Price and Pascarella had issues with money, loans and employees. Price wasn’t eligible for payroll programs either, and her bank and the SBA asked her to redo all of her paperwork. “All I needed was my liquor license, and well, not to have a pandemic,” she says. Her landlord deferred two months’ rent on her BeltLine space.
“I have to open or the bank will take my condo. I’m at the point of no return. I have $40,000 in capital that I don’t have access to because the SBA suspended the loan and may not refund it. There are no other funding options for people like me. I’m in limbo,” she says.
Still, she found a few rainbows. “Having to redo my financials for the SBA loan has given me another chance to look at my numbers again. Had I opened just before the pandemic, I would have had staff, inventory and more bills. I just hope City Hall opens and the board deliberates on my application so I can open.”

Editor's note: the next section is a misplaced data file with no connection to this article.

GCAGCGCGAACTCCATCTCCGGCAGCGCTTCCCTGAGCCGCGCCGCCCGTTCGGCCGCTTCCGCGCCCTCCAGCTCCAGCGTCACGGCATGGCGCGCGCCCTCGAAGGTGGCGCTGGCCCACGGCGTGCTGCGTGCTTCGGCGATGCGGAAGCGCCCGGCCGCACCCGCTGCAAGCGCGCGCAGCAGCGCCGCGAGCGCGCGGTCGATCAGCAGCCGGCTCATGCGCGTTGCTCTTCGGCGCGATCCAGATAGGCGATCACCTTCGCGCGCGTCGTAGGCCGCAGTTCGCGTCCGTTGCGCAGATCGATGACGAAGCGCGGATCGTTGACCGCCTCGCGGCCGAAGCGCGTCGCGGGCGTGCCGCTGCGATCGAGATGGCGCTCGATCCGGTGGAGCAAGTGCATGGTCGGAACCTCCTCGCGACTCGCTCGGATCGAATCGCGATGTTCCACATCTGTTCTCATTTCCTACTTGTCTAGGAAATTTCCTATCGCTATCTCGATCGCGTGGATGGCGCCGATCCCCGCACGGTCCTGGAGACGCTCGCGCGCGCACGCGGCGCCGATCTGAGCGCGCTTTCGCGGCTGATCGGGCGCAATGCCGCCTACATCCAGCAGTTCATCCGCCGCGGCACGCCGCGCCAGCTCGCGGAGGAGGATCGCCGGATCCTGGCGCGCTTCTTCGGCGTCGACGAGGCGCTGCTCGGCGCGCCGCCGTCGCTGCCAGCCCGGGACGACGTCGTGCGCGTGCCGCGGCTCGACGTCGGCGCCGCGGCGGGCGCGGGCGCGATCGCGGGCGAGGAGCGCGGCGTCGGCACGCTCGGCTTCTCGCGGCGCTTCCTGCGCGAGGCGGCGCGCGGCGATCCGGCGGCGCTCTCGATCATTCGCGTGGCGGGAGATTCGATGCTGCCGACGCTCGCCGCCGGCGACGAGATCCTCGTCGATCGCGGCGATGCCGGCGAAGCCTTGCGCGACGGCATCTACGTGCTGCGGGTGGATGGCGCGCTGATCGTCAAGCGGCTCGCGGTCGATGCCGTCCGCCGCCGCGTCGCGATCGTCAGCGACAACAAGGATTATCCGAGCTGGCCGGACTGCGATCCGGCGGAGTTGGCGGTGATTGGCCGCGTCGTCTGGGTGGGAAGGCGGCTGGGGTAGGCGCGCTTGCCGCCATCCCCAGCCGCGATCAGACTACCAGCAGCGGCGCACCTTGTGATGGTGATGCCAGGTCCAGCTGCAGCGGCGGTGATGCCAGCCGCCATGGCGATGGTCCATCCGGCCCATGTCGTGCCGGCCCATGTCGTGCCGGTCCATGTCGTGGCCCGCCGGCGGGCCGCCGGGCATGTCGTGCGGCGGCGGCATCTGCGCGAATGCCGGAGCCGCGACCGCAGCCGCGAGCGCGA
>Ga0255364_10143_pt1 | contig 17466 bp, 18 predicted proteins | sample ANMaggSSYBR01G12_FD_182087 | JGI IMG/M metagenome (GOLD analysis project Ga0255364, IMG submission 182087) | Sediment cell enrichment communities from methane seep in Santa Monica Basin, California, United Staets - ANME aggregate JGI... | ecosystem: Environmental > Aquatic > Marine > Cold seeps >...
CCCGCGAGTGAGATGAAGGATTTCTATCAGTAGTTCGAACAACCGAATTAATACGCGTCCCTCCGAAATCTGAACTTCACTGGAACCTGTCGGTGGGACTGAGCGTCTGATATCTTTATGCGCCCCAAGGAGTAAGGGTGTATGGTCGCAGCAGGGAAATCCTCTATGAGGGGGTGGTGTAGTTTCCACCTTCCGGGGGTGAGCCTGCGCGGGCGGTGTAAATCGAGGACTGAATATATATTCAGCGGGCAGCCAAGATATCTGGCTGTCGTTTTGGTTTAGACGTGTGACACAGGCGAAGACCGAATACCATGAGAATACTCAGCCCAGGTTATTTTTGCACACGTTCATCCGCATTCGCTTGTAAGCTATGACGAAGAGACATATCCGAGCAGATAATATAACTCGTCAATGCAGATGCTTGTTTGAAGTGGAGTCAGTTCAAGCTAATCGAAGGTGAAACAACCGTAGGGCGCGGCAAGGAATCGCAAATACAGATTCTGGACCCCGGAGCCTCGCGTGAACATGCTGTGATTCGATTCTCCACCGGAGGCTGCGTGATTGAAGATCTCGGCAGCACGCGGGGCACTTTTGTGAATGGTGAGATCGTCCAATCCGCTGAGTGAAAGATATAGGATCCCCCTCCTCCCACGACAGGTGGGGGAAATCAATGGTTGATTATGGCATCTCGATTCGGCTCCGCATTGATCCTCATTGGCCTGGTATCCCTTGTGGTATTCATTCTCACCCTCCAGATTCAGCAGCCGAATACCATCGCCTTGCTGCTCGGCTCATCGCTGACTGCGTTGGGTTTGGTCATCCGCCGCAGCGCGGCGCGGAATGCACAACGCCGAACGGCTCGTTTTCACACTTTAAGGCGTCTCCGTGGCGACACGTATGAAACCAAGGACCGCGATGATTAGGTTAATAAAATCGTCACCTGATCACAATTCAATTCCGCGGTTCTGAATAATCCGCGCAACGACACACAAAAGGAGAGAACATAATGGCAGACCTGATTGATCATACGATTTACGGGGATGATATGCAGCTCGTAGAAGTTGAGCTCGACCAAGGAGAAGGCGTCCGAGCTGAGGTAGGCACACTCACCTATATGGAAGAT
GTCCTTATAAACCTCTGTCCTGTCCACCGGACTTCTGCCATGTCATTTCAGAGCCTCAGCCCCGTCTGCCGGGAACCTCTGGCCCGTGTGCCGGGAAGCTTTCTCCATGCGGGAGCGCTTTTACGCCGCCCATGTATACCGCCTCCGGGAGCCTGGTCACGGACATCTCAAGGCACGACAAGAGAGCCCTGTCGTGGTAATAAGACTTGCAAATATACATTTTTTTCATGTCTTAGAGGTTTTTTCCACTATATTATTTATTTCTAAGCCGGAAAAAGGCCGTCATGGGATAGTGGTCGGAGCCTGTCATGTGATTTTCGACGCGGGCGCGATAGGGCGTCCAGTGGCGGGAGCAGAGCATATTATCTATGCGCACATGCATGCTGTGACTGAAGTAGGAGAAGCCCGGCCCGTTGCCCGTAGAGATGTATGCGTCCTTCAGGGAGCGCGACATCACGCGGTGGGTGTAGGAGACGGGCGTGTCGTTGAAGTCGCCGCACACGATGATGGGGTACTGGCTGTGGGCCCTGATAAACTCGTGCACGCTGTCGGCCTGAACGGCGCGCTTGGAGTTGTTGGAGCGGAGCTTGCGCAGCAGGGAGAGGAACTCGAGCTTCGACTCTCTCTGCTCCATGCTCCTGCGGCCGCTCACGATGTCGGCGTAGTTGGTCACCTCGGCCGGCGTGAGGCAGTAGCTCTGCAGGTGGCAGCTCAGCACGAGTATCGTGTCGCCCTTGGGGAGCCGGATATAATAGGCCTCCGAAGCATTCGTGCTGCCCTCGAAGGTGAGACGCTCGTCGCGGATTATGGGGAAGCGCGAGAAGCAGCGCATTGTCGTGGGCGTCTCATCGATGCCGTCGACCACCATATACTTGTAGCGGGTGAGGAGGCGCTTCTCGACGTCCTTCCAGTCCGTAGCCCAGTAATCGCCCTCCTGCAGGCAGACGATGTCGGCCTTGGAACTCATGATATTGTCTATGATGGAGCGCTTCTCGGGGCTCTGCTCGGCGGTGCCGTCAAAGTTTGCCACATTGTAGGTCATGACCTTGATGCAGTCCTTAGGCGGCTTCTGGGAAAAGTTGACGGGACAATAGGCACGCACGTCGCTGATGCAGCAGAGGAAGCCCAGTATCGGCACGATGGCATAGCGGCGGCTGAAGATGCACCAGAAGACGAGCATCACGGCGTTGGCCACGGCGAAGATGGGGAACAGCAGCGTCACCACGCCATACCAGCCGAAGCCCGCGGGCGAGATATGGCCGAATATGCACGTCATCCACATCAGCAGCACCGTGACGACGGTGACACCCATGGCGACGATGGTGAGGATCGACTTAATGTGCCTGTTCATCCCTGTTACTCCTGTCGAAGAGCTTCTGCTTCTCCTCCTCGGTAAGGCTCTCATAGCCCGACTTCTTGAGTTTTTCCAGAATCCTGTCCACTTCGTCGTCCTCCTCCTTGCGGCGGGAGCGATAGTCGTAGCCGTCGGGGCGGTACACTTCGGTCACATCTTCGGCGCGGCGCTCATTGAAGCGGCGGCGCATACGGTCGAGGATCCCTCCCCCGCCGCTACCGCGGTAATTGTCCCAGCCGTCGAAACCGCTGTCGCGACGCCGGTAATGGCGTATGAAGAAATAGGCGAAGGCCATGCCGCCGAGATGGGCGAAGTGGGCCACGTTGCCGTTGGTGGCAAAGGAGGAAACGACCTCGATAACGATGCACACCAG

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Pascarella estimates he lost hundreds of thousands of dollars by not opening on schedule. He opened the rooftop bar and front patio and, now with his liquor license, finally the inside restaurant. “We are nowhere near where we wanted to be. Instead of seating 300, it’s 140. We had to let go of staff and slowly started bringing them back. Some aren’t coming back because they could make more on unemployment.” Other financial burdens included his insurance for White Bull doubling. “I filed an insurance claim for business interruption and suddenly the insurance company found a pandemic clause. How is that possible? I never turned up the gas the entire time, and I literally got a bill for $380.”
Igleheart calls for a new attitude. “This is the time to bet on yourself. Use this [down] time to develop a good website, communications, learn the backside of your business. Determine if your customers are still there. Search in an honest and open way who your customers are and how to connect with them. A really good business model a few months ago may no longer be that good.”